MG: Its title “Mineral Breath, Metal Mouth” piqued my interest.
AG: The title refers to how humans are deeply connected with, and part of, the material world. The human body can be seen as a hybrid in itself, highly material, being constantly “touched” and affected by other materials. It is inextricably part of the mineral and metal world, as metals are being pumped through our veins and minerals build our bones.
MG: Describe some of the items that you chose for the piece at the Biennale.
AG: Some of my favorite parts of the work are the textile-copper pieces, seen in sculpture number 4. These pieces consist of plant dyed silk and cotton soaked with salts and acids, wrapped around copper pipes. Through the course of six months, the copper created copper patina growths in the textiles (and thus skewing the textiles’ identity towards copper, or creating a textile-copper hybrid).
MG: What I found particularly interesting in the piece at the Biennale is that it has a very existential layer – as it contains questions about transformation, the ephemeral, decay and material sublimation. Is this something you strive for, and if so, how did these questions emerge for you?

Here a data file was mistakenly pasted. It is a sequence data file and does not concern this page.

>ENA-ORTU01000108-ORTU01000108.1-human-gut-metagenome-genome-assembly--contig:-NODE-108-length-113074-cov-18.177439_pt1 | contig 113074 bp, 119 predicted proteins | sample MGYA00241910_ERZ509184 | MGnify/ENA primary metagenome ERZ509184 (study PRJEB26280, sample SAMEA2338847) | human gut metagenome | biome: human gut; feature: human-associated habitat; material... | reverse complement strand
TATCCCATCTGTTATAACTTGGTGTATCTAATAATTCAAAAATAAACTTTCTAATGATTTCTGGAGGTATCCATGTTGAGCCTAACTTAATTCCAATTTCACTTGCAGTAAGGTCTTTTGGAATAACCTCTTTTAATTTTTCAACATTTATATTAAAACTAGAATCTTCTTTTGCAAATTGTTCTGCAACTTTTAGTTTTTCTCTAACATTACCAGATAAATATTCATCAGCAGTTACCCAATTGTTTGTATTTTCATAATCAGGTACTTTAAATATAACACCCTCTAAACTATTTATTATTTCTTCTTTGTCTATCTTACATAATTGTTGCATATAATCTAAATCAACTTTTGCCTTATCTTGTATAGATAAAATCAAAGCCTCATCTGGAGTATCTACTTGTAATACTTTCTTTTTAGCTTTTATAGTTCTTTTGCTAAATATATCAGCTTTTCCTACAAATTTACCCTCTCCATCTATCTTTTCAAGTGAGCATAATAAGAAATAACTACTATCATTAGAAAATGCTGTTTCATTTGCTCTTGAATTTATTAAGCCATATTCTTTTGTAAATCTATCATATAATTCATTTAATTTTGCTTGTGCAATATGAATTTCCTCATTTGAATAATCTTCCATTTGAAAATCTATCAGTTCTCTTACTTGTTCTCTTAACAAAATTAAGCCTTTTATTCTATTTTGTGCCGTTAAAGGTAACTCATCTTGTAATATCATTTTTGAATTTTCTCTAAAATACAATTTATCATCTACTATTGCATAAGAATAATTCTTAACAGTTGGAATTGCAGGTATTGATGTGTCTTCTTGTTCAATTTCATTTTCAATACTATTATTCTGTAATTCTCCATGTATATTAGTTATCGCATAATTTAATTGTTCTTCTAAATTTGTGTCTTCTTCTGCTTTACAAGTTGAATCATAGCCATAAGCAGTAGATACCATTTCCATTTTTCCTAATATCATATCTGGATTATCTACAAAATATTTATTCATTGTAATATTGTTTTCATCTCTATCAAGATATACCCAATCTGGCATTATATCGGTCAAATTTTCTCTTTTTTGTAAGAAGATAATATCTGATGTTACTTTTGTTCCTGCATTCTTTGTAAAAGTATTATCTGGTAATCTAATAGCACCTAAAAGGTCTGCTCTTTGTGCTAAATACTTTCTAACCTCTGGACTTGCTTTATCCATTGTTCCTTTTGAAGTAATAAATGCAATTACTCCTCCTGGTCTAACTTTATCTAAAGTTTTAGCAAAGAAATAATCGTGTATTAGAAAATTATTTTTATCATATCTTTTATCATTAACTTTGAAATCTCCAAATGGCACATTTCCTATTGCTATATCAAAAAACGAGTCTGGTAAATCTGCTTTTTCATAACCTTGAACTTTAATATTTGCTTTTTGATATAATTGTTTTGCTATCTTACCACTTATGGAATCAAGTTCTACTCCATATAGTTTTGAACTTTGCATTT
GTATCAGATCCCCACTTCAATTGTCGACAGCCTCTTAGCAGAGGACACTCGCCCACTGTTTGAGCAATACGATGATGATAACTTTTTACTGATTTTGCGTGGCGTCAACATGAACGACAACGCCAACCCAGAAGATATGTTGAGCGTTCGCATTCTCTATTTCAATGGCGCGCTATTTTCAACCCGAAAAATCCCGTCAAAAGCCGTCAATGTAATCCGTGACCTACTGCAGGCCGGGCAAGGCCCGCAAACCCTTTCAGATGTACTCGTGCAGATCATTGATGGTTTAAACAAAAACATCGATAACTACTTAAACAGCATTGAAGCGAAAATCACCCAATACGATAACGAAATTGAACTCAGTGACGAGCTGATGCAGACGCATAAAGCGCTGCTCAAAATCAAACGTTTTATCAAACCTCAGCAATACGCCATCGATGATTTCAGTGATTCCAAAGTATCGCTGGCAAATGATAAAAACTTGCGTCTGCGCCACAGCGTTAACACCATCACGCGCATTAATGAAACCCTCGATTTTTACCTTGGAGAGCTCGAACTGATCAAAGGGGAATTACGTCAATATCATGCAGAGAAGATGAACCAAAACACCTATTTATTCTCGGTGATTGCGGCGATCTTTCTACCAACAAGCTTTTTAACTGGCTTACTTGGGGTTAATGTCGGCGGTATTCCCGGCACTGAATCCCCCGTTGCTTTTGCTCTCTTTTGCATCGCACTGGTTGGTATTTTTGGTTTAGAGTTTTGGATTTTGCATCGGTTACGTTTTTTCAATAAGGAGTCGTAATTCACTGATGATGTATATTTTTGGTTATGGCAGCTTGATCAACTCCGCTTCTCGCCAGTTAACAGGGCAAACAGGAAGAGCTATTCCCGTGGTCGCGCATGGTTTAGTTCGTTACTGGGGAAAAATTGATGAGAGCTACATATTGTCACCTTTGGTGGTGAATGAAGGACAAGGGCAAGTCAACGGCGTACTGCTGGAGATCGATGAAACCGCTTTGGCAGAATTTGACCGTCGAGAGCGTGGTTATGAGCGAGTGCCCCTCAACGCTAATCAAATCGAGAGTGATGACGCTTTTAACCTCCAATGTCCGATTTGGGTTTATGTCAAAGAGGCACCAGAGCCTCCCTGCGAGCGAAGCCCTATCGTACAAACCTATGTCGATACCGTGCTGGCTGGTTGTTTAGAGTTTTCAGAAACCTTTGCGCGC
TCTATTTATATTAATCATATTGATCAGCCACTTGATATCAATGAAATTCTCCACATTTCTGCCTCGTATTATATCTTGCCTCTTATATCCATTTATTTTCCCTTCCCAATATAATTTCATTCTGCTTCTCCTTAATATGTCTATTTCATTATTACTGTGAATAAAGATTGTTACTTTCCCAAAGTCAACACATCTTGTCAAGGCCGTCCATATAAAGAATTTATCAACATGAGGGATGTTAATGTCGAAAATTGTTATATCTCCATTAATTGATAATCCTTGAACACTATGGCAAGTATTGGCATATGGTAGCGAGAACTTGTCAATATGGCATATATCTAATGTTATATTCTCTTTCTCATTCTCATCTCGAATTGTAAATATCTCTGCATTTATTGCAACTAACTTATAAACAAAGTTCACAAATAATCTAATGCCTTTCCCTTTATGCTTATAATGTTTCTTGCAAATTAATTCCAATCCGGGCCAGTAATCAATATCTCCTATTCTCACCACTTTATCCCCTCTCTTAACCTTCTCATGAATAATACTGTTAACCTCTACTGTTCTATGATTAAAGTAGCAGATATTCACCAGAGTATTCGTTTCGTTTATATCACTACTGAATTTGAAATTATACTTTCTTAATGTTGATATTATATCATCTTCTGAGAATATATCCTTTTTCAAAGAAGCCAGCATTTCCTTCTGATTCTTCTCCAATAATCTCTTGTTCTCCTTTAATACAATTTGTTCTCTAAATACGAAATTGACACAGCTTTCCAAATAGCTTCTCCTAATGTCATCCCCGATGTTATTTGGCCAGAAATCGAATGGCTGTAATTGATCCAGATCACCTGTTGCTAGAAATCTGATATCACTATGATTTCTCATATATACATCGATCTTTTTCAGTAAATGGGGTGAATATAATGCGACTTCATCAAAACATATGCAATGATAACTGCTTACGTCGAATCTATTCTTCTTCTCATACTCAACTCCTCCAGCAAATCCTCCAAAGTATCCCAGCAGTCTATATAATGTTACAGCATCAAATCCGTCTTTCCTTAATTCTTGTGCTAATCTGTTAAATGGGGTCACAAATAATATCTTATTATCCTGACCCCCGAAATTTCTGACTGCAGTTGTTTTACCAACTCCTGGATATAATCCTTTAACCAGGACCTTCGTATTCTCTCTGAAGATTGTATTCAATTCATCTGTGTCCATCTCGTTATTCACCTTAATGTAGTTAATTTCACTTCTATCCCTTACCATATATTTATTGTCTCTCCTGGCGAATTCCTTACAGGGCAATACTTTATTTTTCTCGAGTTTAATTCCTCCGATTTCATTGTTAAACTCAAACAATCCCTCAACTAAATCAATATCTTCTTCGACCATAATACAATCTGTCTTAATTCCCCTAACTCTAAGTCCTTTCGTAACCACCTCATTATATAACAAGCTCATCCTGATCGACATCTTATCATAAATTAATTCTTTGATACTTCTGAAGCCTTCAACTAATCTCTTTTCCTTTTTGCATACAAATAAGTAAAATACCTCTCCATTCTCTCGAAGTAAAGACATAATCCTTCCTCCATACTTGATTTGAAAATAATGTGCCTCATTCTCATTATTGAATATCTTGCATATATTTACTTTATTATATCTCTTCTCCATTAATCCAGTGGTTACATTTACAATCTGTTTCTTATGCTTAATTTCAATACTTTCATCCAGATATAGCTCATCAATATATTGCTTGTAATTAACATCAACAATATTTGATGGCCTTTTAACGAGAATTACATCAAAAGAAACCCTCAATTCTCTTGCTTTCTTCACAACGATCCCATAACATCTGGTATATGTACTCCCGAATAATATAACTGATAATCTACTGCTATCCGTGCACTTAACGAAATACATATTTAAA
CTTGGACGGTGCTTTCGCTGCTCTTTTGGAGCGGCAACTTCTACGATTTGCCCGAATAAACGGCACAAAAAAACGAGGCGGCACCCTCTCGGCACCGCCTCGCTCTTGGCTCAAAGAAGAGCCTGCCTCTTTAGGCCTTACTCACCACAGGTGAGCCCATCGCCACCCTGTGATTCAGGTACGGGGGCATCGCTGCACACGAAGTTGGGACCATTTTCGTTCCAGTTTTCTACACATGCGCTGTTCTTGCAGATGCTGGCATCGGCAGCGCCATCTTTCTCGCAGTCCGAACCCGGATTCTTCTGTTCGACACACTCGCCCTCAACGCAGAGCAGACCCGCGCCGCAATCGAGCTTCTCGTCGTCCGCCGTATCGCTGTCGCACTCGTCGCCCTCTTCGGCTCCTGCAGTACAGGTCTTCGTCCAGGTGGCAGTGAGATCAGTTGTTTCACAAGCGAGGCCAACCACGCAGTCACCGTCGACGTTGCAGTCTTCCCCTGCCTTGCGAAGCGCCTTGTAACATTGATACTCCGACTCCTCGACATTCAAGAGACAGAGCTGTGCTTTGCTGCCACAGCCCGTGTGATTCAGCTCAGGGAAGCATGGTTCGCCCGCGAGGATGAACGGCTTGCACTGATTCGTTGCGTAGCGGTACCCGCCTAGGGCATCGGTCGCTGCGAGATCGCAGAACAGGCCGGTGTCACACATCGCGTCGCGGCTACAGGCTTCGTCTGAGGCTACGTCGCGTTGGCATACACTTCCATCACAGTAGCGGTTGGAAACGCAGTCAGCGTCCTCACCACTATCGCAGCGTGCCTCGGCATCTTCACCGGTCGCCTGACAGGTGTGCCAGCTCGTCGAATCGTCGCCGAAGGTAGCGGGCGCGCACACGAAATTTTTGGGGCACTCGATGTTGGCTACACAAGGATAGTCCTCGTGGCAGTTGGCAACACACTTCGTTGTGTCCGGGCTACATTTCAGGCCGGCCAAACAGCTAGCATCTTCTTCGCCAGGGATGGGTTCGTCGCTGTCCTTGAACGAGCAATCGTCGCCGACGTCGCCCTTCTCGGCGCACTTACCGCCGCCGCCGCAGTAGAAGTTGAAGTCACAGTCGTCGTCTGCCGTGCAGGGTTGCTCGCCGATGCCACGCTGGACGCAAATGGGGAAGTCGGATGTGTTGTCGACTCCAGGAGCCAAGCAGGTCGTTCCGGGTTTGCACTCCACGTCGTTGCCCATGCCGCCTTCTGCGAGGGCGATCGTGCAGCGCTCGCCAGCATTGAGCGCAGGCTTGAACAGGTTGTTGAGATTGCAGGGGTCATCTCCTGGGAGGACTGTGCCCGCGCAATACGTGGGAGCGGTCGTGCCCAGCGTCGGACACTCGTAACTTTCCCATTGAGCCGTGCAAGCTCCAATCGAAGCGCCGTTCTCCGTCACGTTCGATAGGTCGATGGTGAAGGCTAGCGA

AG: As mentioned in the beginning of this interview, I see art as a way to delve into philosophical and scientific questions, and with this work I wanted to examine these ideas though a constellation of different materials affecting each other. Working with understanding the material world is very existential, and brings up all the concepts you list above.
MG: Would you say that there’s a political aspect in your artistry? Would you say that your work is political?